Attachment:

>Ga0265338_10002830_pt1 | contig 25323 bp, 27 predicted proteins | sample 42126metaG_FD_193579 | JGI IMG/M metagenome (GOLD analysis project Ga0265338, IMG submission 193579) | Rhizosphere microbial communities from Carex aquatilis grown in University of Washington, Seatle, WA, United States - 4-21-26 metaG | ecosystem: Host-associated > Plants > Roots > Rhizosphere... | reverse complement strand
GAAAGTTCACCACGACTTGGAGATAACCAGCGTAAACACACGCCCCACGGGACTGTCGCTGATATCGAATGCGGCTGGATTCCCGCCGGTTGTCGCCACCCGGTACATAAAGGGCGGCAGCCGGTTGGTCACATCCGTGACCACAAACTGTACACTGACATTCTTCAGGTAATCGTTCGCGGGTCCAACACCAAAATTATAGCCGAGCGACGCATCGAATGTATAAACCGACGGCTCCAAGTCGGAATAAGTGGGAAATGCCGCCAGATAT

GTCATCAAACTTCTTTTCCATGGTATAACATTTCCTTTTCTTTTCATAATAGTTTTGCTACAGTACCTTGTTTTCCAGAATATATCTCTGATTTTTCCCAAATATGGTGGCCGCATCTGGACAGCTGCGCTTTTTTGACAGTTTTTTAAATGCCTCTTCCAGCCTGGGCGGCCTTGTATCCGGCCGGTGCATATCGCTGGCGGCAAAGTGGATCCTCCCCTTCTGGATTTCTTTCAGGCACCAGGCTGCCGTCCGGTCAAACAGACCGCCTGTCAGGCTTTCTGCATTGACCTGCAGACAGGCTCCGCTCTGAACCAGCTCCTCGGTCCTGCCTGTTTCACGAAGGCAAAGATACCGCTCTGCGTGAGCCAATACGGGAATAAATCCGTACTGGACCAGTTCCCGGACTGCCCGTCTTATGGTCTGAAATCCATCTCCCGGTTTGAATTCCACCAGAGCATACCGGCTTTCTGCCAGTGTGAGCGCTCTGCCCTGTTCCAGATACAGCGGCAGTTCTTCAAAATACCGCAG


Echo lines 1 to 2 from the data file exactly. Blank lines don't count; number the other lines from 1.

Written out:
>Ga0265338_10002830_pt1 | contig 25323 bp, 27 predicted proteins | sample 42126metaG_FD_193579 | JGI IMG/M metagenome (GOLD analysis project Ga0265338, IMG submission 193579) | Rhizosphere microbial communities from Carex aquatilis grown in University of Washington, Seatle, WA, United States - 4-21-26 metaG | ecosystem: Host-associated > Plants > Roots > Rhizosphere... | reverse complement strand
GAAAGTTCACCACGACTTGGAGATAACCAGCGTAAACACACGCCCCACGGGACTGTCGCTGATATCGAATGCGGCTGGATTCCCGCCGGTTGTCGCCACCCGGTACATAAAGGGCGGCAGCCGGTTGGTCACATCCGTGACCACAAACTGTACACTGACATTCTTCAGGTAATCGTTCGCGGGTCCAACACCAAAATTATAGCCGAGCGACGCATCGAATGTATAAACCGACGGCTCCAAGTCGGAATAAGTGGGAAATGCCGCCAGATAT